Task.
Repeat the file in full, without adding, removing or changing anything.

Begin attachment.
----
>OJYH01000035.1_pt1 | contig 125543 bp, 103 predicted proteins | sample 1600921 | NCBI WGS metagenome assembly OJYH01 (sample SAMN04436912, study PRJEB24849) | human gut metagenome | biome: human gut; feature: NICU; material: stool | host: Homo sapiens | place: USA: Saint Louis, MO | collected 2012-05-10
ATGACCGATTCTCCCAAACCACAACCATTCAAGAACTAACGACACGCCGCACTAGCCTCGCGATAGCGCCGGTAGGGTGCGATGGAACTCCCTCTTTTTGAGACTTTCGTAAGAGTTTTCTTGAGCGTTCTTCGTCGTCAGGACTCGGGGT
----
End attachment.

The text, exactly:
>OJYH01000035.1_pt1 | contig 125543 bp, 103 predicted proteins | sample 1600921 | NCBI WGS metagenome assembly OJYH01 (sample SAMN04436912, study PRJEB24849) | human gut metagenome | biome: human gut; feature: NICU; material: stool | host: Homo sapiens | place: USA: Saint Louis, MO | collected 2012-05-10
ATGACCGATTCTCCCAAACCACAACCATTCAAGAACTAACGACACGCCGCACTAGCCTCGCGATAGCGCCGGTAGGGTGCGATGGAACTCCCTCTTTTTGAGACTTTCGTAAGAGTTTTCTTGAGCGTTCTTCGTCGTCAGGACTCGGGGT